Horseshoe bend
Iconic Horseshoe Bend on the Colorado River, just downstream from Glen Canyon Dam and Page, AZ. Conservation group American Rivers has named the Colorado River the most endangered of 2022.
  Heather Sackett/Aspen Journalism. Credit: Heather Sackett/Aspen Journalism

Grand Valley Water Users Manager Mark Harris is planning to retire after nine years with the organization. Harris moved to the Grand Valley with his family in 1958, spent two years of his college education at Mesa State and still lives in the farmhouse he grew up in. Before GVWUA Harris ran an agriculture business specializing in grain storage and seeds. “I’ve been one of the lucky ones who has been able to stay in agriculture in an area that’s changing dramatically,” Harris said.

GVWUA is one of the biggest agricultural water providers in the valley, operating the Cameo diversion dam, the 55-mile-long Government Highline Canal and provides irrigation water to 23,000 acres of land. It is also one of the most important and influential agricultural water organizations in western Colorado. Under Harris’s leadership, it participated in a pilot project in 2017 that paid irrigators to use less water and has been the center of a controversial water speculation hoopla. Harris gave credit to his board for not flinching from difficult topics. “The way our organization and the river is changing, I have to give them a lot of credit to have some space to look at those scary things, to look at the future,” he said in an interview with Aspen Journalism. “It’s no longer business as usual.” Harris hopes his replacement will be chosen by the end of the year and to complete the transition to a new manager by early 2023. See the job description here.

Mark Harris, General Manager of the Grand Valley Water Users Association, checks on the entrance to Tunnel 3, where water in the Government Highline Canal goes through the mountain to Palisade, continuing to the Grand Valley. Harris plans on retiring around the end of 2022.
Bethany Blitz/Aspen Journalism. Credit: Bethany Blitz/Aspen Journalism

Ouray County opposes instream flow
As promised, Ouray County is opposing the state’s filing on an instream flow right on Cow Creek, which is designed to preserve the natural environment to a reasonable degree. The county, along with the River District, want to develop the Rams Horn reservoir and pipeline project on upper Cow Creek, which the CWCB opposes. The county had asked the CWCB to delay the ISF filing until the opposition to the water right for the Rams Horn project was worked out; the CWCB declined to grant this request. The state says the complicated three-pronged project, which is a holdover from the U.S. Bureau of Reclamation’s Dallas Creek project from the 1950s, could have impacts to fish and environmental flows. Confused yet? In a nutshell, the state opposes the county’s plans and the county opposes the state’s plans on the same stream.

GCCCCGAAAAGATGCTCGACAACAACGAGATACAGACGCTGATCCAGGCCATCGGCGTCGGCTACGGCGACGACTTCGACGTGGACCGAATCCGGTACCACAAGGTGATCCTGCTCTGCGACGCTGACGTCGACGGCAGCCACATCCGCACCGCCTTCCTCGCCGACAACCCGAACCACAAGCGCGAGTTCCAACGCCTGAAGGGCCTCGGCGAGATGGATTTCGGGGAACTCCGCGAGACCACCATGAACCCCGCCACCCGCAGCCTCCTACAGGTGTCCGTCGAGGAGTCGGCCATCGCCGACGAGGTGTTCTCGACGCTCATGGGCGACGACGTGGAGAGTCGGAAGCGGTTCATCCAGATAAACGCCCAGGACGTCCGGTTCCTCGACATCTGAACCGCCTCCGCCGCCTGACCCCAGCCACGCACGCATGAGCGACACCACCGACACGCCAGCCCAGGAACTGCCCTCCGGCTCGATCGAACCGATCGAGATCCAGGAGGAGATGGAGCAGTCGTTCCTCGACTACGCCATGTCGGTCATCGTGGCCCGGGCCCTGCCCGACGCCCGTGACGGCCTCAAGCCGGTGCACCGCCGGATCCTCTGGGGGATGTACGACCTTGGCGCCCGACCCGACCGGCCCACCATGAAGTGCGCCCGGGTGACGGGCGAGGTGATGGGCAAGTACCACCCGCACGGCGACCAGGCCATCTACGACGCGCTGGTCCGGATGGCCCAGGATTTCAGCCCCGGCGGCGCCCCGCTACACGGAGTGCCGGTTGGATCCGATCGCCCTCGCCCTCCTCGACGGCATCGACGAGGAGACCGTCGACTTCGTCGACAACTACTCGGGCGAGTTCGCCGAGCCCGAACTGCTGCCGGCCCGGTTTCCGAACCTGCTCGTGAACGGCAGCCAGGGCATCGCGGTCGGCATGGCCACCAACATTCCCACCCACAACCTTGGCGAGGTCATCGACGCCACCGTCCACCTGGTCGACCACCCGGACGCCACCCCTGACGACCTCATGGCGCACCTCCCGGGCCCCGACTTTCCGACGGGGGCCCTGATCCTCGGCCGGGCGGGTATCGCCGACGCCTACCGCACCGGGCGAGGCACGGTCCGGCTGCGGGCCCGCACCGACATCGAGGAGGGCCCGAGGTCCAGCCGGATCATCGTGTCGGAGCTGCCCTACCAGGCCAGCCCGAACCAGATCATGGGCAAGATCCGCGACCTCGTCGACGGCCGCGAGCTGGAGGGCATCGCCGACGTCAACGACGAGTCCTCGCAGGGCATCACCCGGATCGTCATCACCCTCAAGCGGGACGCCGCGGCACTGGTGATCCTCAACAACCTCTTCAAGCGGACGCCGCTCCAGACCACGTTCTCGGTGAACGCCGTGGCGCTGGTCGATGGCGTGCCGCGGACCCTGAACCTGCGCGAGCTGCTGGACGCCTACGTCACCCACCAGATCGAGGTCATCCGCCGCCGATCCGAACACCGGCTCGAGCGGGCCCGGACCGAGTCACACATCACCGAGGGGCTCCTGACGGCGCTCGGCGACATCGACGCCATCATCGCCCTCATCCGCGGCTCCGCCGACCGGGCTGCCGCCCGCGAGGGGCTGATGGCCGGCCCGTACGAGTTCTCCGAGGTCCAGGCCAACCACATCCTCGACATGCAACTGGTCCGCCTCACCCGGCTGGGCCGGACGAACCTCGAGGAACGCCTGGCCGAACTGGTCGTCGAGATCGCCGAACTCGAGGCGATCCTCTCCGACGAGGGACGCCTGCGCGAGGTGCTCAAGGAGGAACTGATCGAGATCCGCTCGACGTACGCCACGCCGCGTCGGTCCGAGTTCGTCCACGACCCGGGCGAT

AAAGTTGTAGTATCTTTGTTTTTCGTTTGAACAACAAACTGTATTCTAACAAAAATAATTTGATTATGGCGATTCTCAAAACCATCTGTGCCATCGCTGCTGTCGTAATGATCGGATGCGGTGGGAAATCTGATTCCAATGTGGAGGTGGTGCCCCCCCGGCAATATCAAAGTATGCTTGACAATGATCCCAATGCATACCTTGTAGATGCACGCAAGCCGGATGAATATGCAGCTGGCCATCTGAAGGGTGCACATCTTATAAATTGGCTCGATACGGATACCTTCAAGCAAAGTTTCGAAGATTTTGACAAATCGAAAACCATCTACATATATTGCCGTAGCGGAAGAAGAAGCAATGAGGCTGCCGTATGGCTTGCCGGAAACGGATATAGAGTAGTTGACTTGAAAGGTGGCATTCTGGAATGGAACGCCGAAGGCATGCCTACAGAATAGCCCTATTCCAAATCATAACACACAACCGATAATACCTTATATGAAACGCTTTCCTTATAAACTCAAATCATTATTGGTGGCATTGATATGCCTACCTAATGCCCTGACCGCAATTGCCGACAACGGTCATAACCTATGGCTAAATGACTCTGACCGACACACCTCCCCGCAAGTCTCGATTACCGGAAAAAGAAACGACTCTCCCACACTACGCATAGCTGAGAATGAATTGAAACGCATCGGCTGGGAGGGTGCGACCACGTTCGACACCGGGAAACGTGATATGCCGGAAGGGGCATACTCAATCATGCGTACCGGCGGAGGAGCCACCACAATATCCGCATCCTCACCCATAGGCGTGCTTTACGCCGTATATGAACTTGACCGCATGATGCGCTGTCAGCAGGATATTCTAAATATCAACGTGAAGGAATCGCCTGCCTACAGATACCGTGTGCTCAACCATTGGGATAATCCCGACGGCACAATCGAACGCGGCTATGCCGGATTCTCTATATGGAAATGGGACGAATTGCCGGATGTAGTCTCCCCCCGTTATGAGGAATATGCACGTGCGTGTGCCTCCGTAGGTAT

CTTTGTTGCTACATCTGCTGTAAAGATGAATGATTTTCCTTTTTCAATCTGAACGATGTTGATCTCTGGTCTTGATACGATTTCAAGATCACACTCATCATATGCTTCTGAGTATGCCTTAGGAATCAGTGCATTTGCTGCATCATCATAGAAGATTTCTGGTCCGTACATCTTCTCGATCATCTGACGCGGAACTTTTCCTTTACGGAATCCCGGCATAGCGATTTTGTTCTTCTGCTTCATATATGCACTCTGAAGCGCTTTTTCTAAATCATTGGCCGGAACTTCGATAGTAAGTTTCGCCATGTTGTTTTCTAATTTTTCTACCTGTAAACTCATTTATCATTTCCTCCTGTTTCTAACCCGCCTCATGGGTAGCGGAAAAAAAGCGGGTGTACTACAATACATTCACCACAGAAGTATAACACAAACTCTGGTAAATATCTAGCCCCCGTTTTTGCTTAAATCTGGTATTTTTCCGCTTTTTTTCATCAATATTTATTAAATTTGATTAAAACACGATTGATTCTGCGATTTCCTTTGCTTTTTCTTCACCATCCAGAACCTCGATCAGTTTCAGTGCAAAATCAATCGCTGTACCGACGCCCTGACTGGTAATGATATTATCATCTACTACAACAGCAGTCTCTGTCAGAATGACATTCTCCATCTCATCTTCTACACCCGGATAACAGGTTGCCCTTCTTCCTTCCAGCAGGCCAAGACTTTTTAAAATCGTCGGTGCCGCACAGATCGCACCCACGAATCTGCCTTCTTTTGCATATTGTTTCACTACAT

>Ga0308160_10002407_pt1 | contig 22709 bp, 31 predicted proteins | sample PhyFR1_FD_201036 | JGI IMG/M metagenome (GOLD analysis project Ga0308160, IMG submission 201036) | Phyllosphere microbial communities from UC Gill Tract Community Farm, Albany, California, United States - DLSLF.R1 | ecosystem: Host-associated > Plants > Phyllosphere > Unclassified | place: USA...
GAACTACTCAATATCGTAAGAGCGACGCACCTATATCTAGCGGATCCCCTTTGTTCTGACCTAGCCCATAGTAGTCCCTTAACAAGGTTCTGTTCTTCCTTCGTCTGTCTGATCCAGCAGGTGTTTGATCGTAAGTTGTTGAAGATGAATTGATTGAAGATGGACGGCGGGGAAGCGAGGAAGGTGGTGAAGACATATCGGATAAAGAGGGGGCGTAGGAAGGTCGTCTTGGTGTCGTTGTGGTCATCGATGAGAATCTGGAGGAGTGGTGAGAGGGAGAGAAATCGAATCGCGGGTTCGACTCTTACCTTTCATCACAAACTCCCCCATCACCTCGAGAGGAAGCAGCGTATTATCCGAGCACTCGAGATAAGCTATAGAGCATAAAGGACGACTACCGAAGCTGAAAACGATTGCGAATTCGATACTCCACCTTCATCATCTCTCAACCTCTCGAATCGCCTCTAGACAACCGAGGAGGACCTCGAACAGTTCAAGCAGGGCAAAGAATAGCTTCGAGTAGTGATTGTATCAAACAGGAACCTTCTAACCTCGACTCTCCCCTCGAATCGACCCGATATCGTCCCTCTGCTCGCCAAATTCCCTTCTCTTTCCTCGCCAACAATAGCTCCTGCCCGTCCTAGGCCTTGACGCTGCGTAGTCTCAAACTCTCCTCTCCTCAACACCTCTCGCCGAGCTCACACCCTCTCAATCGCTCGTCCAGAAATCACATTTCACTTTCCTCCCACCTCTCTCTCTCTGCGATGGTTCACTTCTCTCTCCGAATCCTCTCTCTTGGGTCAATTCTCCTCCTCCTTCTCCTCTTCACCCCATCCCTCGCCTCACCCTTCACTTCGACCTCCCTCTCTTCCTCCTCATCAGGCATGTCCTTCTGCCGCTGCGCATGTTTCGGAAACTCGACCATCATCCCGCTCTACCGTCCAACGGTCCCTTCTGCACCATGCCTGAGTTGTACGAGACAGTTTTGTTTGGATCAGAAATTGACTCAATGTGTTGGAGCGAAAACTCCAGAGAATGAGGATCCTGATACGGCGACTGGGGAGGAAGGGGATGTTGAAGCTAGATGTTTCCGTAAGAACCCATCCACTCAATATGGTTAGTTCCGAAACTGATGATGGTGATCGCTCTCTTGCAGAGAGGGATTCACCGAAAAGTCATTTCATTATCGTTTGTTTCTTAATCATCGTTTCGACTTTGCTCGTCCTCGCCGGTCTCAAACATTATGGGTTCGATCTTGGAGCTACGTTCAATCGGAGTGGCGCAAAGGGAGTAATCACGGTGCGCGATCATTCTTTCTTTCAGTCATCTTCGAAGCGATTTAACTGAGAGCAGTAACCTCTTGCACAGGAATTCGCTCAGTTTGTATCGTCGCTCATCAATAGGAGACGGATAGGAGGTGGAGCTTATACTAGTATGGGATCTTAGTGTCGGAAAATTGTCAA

Ouray County Water Users Association wants to build Ram’s Horn Reservoir on the upper reach of Cow Creek, shown here. Ouray County has opposed the state’s instream flow filing in water court.
Heather Sackett/Aspen Journalism. Credit: Heather Sackett/Aspen Journalism

University of Utah symposium soundbites
On March 17 and 18, the University of Utah hosted its Stegner Center and Water & Tribes Initiative Symposium: The Colorado River Compact: Navigating the Future. There were lots of quotable moments from water managers, most notably from Southern Nevada Water Authority General Manager John Entsminger, who borrowed a line from the movie The Princess Bride when he said, “The future of the Colorado River is pain. Anyone who tells you differently is selling something.” Whoa.

Bob Adler from the University of Utah S.J. Quinney College of Law gave an address that advocated for the rights of nature. A local example of this is when the town of Ridgway recently granted rights to the Uncompahgre River. While the move is largely symbolic, it represents the recognition that nature has inherent legal rights. Adler said current laws are a reflection of the values of past generations, which generally involve money and property. The law of the river reflects who has power and what their interests are in a particular era. But as society’s values change, the laws should evolve along with them. The law of the river, Adler said, should be modified to give the river the rights it deserves and expand the definition of beneficial use. “It’s worth more than money and we should modify the law of the river to reflect that,” he said.